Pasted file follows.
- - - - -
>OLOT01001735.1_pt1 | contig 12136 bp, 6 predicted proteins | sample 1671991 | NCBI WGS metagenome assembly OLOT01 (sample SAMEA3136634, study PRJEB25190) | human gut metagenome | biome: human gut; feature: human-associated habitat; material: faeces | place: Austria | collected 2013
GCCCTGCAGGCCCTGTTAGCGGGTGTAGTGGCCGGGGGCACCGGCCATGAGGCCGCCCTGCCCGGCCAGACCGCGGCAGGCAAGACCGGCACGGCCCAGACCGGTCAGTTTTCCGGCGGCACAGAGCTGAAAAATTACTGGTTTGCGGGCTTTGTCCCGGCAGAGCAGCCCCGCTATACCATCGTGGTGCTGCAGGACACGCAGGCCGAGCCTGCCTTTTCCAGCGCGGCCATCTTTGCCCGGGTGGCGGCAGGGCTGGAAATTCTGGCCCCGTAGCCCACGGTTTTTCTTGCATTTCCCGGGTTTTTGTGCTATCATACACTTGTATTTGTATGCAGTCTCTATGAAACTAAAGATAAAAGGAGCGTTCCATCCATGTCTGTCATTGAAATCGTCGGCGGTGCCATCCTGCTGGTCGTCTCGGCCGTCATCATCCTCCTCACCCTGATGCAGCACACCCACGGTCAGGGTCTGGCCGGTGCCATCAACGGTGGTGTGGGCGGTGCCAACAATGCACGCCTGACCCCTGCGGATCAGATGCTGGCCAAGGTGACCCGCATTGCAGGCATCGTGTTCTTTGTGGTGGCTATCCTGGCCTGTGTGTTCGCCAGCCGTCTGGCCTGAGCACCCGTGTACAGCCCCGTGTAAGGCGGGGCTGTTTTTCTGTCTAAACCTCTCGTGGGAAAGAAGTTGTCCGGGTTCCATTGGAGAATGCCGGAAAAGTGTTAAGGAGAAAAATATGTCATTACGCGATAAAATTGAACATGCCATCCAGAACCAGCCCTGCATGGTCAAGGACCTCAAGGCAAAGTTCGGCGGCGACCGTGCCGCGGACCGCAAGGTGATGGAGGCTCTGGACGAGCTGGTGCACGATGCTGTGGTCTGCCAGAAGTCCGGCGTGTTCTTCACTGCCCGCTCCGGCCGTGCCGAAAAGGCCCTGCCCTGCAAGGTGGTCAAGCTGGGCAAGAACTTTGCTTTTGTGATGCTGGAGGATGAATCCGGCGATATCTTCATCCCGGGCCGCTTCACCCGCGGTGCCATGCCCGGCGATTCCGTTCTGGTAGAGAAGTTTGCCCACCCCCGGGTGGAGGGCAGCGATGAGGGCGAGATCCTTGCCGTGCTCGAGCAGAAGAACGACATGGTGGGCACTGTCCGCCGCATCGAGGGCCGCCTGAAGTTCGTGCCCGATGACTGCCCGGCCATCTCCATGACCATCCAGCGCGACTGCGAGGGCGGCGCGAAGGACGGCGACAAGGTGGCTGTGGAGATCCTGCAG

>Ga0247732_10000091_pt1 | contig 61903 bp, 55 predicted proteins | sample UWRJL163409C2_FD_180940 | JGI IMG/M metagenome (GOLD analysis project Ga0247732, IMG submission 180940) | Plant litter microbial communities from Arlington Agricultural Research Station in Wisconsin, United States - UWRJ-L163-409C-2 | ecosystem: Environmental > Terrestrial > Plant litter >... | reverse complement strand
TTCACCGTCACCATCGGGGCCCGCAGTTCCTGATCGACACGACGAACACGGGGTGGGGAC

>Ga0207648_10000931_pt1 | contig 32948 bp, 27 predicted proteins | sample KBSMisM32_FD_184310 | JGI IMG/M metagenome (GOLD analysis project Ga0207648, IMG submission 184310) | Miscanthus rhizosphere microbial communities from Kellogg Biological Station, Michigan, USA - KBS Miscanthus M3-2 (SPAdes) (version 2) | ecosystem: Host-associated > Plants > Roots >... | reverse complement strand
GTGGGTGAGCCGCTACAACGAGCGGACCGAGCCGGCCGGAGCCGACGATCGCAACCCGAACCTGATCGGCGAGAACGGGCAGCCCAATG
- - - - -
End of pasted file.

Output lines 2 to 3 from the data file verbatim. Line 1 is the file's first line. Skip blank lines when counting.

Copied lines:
GCCCTGCAGGCCCTGTTAGCGGGTGTAGTGGCCGGGGGCACCGGCCATGAGGCCGCCCTGCCCGGCCAGACCGCGGCAGGCAAGACCGGCACGGCCCAGACCGGTCAGTTTTCCGGCGGCACAGAGCTGAAAAATTACTGGTTTGCGGGCTTTGTCCCGGCAGAGCAGCCCCGCTATACCATCGTGGTGCTGCAGGACACGCAGGCCGAGCCTGCCTTTTCCAGCGCGGCCATCTTTGCCCGGGTGGCGGCAGGGCTGGAAATTCTGGCCCCGTAGCCCACGGTTTTTCTTGCATTTCCCGGGTTTTTGTGCTATCATACACTTGTATTTGTATGCAGTCTCTATGAAACTAAAGATAAAAGGAGCGTTCCATCCATGTCTGTCATTGAAATCGTCGGCGGTGCCATCCTGCTGGTCGTCTCGGCCGTCATCATCCTCCTCACCCTGATGCAGCACACCCACGGTCAGGGTCTGGCCGGTGCCATCAACGGTGGTGTGGGCGGTGCCAACAATGCACGCCTGACCCCTGCGGATCAGATGCTGGCCAAGGTGACCCGCATTGCAGGCATCGTGTTCTTTGTGGTGGCTATCCTGGCCTGTGTGTTCGCCAGCCGTCTGGCCTGAGCACCCGTGTACAGCCCCGTGTAAGGCGGGGCTGTTTTTCTGTCTAAACCTCTCGTGGGAAAGAAGTTGTCCGGGTTCCATTGGAGAATGCCGGAAAAGTGTTAAGGAGAAAAATATGTCATTACGCGATAAAATTGAACATGCCATCCAGAACCAGCCCTGCATGGTCAAGGACCTCAAGGCAAAGTTCGGCGGCGACCGTGCCGCGGACCGCAAGGTGATGGAGGCTCTGGACGAGCTGGTGCACGATGCTGTGGTCTGCCAGAAGTCCGGCGTGTTCTTCACTGCCCGCTCCGGCCGTGCCGAAAAGGCCCTGCCCTGCAAGGTGGTCAAGCTGGGCAAGAACTTTGCTTTTGTGATGCTGGAGGATGAATCCGGCGATATCTTCATCCCGGGCCGCTTCACCCGCGGTGCCATGCCCGGCGATTCCGTTCTGGTAGAGAAGTTTGCCCACCCCCGGGTGGAGGGCAGCGATGAGGGCGAGATCCTTGCCGTGCTCGAGCAGAAGAACGACATGGTGGGCACTGTCCGCCGCATCGAGGGCCGCCTGAAGTTCGTGCCCGATGACTGCCCGGCCATCTCCATGACCATCCAGCGCGACTGCGAGGGCGGCGCGAAGGACGGCGACAAGGTGGCTGTGGAGATCCTGCAG

>Ga0247732_10000091_pt1 | contig 61903 bp, 55 predicted proteins | sample UWRJL163409C2_FD_180940 | JGI IMG/M metagenome (GOLD analysis project Ga0247732, IMG submission 180940) | Plant litter microbial communities from Arlington Agricultural Research Station in Wisconsin, United States - UWRJ-L163-409C-2 | ecosystem: Environmental > Terrestrial > Plant litter >... | reverse complement strand